The disappointment is palpable. Adams Road residents may be relieved, but there is consternation and anger all around south Cambridgeshire.
Let’s start with the “pop-up” cycle lanes painted on Girton and Milton high streets by the County Council. The government asked councils to make more space for people to walk and cycle safely. Narrow painted lanes actually make things worse by encouraging drivers to pass too close to people cycling.
Then there’s the Cambourne busway, which is now to be routed across the most sensitive land on the West Fields, around Bin Brook, to a junction at the narrowest part of Grange Rd. Residents of Newnham, Coton and Hardwick, and countless others, including Mayor Palmer, oppose it.
The economic case indicates a return of under 50p in social benefit for every £1 invested. A scheme representing such poor value for money would normally have been abandoned years ago. But the Greater Cambridge Partnership (GCP) stubbornly insists it is the best way to make the Bourn Airfield development viable. Fixing the Girton Interchange is “somebody else’s responsibility.” Smaller-scale adjustments to existing roads to benefit buses have been ignored or appraised with a clear bias to demonstrate why they won’t work.
Then we come to GCP’s preferred route for the busway between the Biomedical Campus and Granta Park, which misses all the villages that could benefit most from it: Great Shelford, Stapleford, Sawston and Babraham. It has a basic benefit-cost ratio (BCR) of 0.7. The earlier assessment of reinstating a mainline railway to Haverhill had a BCR of 0.99, yet that was deemed too low to progress further.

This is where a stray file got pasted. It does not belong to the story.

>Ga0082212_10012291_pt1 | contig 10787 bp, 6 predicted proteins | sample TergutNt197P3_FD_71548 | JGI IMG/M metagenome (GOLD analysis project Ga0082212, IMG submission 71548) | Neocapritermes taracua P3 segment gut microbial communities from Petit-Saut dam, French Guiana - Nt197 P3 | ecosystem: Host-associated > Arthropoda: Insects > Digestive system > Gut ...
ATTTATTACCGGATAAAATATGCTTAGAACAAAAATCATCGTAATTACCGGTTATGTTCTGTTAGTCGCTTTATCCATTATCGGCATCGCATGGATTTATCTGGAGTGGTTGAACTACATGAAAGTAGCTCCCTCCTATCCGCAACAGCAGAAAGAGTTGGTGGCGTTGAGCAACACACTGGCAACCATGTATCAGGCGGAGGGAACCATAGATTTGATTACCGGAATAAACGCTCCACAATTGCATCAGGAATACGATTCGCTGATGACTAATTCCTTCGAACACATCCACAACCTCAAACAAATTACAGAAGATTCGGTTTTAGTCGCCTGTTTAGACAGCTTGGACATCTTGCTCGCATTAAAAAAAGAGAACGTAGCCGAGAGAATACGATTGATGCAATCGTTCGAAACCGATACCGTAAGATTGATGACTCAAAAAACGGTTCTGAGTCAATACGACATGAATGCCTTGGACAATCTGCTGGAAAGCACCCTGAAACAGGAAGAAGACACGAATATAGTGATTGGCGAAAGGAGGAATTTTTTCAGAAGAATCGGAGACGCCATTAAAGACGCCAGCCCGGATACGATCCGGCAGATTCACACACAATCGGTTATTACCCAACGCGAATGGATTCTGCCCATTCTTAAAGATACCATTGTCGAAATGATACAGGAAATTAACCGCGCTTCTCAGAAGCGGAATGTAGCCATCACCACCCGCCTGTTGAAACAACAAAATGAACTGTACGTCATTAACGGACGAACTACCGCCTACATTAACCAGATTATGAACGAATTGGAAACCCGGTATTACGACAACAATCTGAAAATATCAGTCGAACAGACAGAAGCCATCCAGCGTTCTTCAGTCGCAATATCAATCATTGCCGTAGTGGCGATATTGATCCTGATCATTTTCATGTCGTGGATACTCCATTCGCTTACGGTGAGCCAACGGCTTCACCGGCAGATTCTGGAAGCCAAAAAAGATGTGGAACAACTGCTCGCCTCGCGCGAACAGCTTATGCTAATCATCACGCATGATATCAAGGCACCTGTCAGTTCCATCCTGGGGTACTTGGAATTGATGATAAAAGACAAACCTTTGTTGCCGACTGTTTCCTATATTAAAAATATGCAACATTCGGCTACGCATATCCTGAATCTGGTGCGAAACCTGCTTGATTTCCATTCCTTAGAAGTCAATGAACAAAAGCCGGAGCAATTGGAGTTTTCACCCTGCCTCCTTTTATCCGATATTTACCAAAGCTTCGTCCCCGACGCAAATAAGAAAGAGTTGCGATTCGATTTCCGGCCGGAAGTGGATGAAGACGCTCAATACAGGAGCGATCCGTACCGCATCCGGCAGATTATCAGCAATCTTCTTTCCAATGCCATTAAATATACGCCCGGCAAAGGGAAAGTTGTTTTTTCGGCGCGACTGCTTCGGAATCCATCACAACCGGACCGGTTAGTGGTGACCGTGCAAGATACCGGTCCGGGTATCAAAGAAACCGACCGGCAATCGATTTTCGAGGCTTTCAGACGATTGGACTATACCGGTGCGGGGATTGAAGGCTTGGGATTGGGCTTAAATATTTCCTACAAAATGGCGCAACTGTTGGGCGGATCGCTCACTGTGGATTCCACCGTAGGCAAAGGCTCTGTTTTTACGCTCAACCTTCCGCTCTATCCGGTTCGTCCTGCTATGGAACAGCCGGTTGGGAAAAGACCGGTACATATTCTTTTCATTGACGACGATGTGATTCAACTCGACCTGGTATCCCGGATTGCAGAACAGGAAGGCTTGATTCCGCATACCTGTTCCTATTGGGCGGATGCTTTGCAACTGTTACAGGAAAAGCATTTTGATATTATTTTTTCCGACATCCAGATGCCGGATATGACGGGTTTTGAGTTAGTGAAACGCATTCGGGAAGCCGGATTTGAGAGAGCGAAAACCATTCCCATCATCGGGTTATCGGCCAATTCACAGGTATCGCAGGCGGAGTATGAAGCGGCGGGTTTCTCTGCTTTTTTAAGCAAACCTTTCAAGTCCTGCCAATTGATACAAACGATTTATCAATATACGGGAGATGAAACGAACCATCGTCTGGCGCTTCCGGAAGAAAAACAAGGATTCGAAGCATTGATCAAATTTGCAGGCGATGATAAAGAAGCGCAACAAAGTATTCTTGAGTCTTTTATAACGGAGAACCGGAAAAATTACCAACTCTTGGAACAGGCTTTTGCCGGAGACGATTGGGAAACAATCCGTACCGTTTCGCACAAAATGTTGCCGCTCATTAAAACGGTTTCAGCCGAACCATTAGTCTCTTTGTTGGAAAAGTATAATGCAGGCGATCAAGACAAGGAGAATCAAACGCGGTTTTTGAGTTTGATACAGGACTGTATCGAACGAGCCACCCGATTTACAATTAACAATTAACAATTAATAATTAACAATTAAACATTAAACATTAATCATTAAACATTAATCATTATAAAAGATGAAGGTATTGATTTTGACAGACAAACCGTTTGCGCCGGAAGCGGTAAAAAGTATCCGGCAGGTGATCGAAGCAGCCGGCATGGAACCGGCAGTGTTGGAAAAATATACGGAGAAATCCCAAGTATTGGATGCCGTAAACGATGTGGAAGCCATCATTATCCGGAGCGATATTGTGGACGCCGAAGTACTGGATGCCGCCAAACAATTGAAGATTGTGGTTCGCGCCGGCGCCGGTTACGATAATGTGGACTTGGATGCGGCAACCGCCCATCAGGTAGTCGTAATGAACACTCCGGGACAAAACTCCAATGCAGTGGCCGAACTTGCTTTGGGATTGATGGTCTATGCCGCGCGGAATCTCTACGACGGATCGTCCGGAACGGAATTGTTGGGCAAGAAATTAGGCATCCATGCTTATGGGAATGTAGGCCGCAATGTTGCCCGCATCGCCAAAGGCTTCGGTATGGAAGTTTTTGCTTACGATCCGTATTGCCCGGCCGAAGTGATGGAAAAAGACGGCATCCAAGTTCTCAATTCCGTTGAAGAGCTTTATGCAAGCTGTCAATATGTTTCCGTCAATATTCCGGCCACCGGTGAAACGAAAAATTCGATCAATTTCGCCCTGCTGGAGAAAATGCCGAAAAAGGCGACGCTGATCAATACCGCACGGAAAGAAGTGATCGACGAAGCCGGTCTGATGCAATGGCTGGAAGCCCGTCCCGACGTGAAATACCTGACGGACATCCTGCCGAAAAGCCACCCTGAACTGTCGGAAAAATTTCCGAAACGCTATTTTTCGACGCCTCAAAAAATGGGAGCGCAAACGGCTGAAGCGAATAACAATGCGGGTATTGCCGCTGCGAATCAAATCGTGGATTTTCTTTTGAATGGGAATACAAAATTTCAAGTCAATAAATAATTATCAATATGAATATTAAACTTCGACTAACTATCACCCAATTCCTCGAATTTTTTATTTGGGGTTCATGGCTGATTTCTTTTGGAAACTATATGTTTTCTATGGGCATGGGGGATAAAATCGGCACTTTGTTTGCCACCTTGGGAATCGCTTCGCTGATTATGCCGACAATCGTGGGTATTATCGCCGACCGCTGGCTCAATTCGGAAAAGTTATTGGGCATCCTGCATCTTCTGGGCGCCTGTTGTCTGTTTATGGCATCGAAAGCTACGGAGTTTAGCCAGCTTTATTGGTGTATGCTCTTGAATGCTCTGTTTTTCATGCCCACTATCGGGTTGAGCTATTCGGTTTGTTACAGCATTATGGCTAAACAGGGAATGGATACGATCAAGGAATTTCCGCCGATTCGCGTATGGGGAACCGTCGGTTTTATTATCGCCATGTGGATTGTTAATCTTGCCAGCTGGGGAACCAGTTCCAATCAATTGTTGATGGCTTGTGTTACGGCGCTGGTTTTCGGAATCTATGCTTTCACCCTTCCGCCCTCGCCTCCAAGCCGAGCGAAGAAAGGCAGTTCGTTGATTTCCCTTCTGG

Lastly, Hauxton and Harston residents await final details of the huge new car park on their doorstep. The right location for a new Park & Ride is at the Girton Interchange, but that’s not even being considered.
The point of cost-benefit analysis is to help choose between alternative solutions to a problem, and to prioritise the problems to solve first. GCP is pursuing the wrong solutions to the wrong problems, and spending the best part of £400 million of your money to do so.
This article was first published in the Cambridge Independent on 3 June 2020.